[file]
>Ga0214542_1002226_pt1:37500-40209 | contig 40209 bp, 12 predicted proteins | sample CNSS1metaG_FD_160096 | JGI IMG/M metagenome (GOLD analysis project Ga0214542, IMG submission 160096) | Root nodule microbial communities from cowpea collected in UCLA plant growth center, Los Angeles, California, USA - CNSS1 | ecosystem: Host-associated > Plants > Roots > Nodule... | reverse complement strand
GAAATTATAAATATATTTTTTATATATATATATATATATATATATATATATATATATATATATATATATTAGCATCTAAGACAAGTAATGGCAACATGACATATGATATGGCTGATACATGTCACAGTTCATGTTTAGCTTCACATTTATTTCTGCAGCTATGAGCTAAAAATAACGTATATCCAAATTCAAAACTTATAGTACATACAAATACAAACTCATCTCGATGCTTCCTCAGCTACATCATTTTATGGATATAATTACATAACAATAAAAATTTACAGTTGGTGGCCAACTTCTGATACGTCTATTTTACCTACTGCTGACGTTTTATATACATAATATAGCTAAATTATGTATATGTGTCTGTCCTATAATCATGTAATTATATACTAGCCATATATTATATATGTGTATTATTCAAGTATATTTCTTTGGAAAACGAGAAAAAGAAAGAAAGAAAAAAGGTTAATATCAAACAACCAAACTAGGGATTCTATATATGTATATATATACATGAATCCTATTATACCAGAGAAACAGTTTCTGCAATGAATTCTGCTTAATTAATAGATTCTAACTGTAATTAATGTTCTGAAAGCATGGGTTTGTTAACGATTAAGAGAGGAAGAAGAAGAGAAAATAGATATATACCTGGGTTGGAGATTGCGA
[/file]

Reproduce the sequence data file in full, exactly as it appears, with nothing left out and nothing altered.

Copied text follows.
>Ga0214542_1002226_pt1:37500-40209 | contig 40209 bp, 12 predicted proteins | sample CNSS1metaG_FD_160096 | JGI IMG/M metagenome (GOLD analysis project Ga0214542, IMG submission 160096) | Root nodule microbial communities from cowpea collected in UCLA plant growth center, Los Angeles, California, USA - CNSS1 | ecosystem: Host-associated > Plants > Roots > Nodule... | reverse complement strand
GAAATTATAAATATATTTTTTATATATATATATATATATATATATATATATATATATATATATATATATTAGCATCTAAGACAAGTAATGGCAACATGACATATGATATGGCTGATACATGTCACAGTTCATGTTTAGCTTCACATTTATTTCTGCAGCTATGAGCTAAAAATAACGTATATCCAAATTCAAAACTTATAGTACATACAAATACAAACTCATCTCGATGCTTCCTCAGCTACATCATTTTATGGATATAATTACATAACAATAAAAATTTACAGTTGGTGGCCAACTTCTGATACGTCTATTTTACCTACTGCTGACGTTTTATATACATAATATAGCTAAATTATGTATATGTGTCTGTCCTATAATCATGTAATTATATACTAGCCATATATTATATATGTGTATTATTCAAGTATATTTCTTTGGAAAACGAGAAAAAGAAAGAAAGAAAAAAGGTTAATATCAAACAACCAAACTAGGGATTCTATATATGTATATATATACATGAATCCTATTATACCAGAGAAACAGTTTCTGCAATGAATTCTGCTTAATTAATAGATTCTAACTGTAATTAATGTTCTGAAAGCATGGGTTTGTTAACGATTAAGAGAGGAAGAAGAAGAGAAAATAGATATATACCTGGGTTGGAGATTGCGA